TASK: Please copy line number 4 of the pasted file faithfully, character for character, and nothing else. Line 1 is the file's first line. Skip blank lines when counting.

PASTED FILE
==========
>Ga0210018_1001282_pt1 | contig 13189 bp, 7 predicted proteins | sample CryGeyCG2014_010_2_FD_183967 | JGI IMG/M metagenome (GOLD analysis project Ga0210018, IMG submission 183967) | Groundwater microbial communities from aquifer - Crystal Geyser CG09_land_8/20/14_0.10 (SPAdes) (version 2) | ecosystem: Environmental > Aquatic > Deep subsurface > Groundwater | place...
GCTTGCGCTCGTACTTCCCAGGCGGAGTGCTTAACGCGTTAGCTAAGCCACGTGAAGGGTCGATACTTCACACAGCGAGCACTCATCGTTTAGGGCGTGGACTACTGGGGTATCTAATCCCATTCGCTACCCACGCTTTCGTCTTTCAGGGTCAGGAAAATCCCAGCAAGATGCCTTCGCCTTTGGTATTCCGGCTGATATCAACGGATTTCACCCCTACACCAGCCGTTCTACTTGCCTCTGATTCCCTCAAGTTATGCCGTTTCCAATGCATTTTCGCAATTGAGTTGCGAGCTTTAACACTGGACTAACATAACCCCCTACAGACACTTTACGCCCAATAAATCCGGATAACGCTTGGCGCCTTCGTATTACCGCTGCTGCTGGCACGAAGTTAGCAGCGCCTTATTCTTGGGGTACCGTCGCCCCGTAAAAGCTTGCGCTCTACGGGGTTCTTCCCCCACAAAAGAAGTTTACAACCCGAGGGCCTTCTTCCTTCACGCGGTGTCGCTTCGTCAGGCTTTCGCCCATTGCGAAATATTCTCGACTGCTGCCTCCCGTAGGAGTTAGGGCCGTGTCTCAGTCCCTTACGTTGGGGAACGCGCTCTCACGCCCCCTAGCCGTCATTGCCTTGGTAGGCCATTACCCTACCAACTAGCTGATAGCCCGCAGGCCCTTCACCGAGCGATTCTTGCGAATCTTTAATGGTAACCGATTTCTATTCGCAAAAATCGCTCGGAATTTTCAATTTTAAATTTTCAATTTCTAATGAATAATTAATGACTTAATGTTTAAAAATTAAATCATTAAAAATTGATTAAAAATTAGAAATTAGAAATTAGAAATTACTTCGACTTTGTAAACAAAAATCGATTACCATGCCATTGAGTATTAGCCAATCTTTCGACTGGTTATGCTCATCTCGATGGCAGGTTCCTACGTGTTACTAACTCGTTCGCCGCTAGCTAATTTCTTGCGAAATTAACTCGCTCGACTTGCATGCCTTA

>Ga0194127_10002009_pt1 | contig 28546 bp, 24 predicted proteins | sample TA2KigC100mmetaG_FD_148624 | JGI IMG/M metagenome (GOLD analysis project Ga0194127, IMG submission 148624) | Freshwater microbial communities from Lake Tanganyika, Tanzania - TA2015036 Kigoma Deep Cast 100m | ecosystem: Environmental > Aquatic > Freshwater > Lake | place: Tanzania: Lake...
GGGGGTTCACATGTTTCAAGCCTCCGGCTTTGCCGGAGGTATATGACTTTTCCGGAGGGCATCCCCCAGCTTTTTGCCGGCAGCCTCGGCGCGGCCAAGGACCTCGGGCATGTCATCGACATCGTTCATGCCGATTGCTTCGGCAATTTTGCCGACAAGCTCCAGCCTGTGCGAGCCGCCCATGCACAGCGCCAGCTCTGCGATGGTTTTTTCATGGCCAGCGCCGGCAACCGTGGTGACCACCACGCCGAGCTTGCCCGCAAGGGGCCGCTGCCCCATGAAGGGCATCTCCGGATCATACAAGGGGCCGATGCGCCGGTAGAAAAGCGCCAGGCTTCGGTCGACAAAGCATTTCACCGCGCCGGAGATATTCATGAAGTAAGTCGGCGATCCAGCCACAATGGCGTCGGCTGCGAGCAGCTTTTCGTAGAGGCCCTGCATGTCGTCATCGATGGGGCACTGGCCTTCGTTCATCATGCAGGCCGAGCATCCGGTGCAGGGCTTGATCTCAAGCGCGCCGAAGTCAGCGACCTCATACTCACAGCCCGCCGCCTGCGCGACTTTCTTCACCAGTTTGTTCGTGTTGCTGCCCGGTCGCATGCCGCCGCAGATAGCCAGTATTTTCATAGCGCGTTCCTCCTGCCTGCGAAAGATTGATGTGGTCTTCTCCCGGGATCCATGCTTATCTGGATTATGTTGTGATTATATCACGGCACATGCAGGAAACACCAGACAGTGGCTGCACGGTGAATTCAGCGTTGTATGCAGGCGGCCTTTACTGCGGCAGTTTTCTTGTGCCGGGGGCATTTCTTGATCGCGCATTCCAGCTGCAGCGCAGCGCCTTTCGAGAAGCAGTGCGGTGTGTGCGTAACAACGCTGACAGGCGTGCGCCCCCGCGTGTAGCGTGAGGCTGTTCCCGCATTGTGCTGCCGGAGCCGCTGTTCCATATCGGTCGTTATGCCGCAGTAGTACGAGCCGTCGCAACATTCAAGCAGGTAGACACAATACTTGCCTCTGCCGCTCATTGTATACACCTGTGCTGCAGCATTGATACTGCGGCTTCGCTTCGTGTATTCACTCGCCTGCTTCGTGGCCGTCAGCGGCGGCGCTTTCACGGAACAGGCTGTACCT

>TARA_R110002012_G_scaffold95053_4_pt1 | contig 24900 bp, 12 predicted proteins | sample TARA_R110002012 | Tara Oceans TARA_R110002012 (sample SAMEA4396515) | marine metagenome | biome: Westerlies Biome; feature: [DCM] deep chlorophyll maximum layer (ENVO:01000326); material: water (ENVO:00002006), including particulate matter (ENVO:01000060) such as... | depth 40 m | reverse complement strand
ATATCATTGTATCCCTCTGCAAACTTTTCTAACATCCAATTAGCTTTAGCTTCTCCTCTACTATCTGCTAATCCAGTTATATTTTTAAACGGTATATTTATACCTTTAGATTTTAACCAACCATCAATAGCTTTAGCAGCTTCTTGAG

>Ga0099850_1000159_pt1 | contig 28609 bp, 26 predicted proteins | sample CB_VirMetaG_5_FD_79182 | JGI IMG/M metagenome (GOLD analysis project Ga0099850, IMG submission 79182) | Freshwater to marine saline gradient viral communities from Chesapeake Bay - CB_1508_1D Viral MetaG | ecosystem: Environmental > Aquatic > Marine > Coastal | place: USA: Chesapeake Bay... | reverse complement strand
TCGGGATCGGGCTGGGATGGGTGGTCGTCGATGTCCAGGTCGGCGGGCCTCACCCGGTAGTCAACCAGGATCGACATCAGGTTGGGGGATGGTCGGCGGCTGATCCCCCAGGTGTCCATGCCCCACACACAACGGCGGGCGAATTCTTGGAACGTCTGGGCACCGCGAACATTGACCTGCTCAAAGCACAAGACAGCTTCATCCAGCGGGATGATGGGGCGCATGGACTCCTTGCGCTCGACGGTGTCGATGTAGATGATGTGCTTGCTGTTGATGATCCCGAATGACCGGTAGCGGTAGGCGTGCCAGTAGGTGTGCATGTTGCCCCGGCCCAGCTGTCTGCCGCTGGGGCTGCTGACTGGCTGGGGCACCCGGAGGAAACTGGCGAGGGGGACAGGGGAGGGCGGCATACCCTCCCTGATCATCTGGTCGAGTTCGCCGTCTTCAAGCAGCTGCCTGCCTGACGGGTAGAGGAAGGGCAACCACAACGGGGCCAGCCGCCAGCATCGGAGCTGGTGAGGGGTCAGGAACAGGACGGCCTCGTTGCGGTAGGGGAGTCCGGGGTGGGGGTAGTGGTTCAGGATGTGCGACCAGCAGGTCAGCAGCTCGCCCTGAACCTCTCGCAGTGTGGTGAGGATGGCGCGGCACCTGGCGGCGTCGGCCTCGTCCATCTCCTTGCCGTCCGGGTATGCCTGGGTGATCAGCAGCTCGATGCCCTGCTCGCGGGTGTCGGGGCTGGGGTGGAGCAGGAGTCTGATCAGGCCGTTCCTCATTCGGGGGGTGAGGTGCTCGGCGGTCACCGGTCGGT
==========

GGGGGTTCACATGTTTCAAGCCTCCGGCTTTGCCGGAGGTATATGACTTTTCCGGAGGGCATCCCCCAGCTTTTTGCCGGCAGCCTCGGCGCGGCCAAGGACCTCGGGCATGTCATCGACATCGTTCATGCCGATTGCTTCGGCAATTTTGCCGACAAGCTCCAGCCTGTGCGAGCCGCCCATGCACAGCGCCAGCTCTGCGATGGTTTTTTCATGGCCAGCGCCGGCAACCGTGGTGACCACCACGCCGAGCTTGCCCGCAAGGGGCCGCTGCCCCATGAAGGGCATCTCCGGATCATACAAGGGGCCGATGCGCCGGTAGAAAAGCGCCAGGCTTCGGTCGACAAAGCATTTCACCGCGCCGGAGATATTCATGAAGTAAGTCGGCGATCCAGCCACAATGGCGTCGGCTGCGAGCAGCTTTTCGTAGAGGCCCTGCATGTCGTCATCGATGGGGCACTGGCCTTCGTTCATCATGCAGGCCGAGCATCCGGTGCAGGGCTTGATCTCAAGCGCGCCGAAGTCAGCGACCTCATACTCACAGCCCGCCGCCTGCGCGACTTTCTTCACCAGTTTGTTCGTGTTGCTGCCCGGTCGCATGCCGCCGCAGATAGCCAGTATTTTCATAGCGCGTTCCTCCTGCCTGCGAAAGATTGATGTGGTCTTCTCCCGGGATCCATGCTTATCTGGATTATGTTGTGATTATATCACGGCACATGCAGGAAACACCAGACAGTGGCTGCACGGTGAATTCAGCGTTGTATGCAGGCGGCCTTTACTGCGGCAGTTTTCTTGTGCCGGGGGCATTTCTTGATCGCGCATTCCAGCTGCAGCGCAGCGCCTTTCGAGAAGCAGTGCGGTGTGTGCGTAACAACGCTGACAGGCGTGCGCCCCCGCGTGTAGCGTGAGGCTGTTCCCGCATTGTGCTGCCGGAGCCGCTGTTCCATATCGGTCGTTATGCCGCAGTAGTACGAGCCGTCGCAACATTCAAGCAGGTAGACACAATACTTGCCTCTGCCGCTCATTGTATACACCTGTGCTGCAGCATTGATACTGCGGCTTCGCTTCGTGTATTCACTCGCCTGCTTCGTGGCCGTCAGCGGCGGCGCTTTCACGGAACAGGCTGTACCT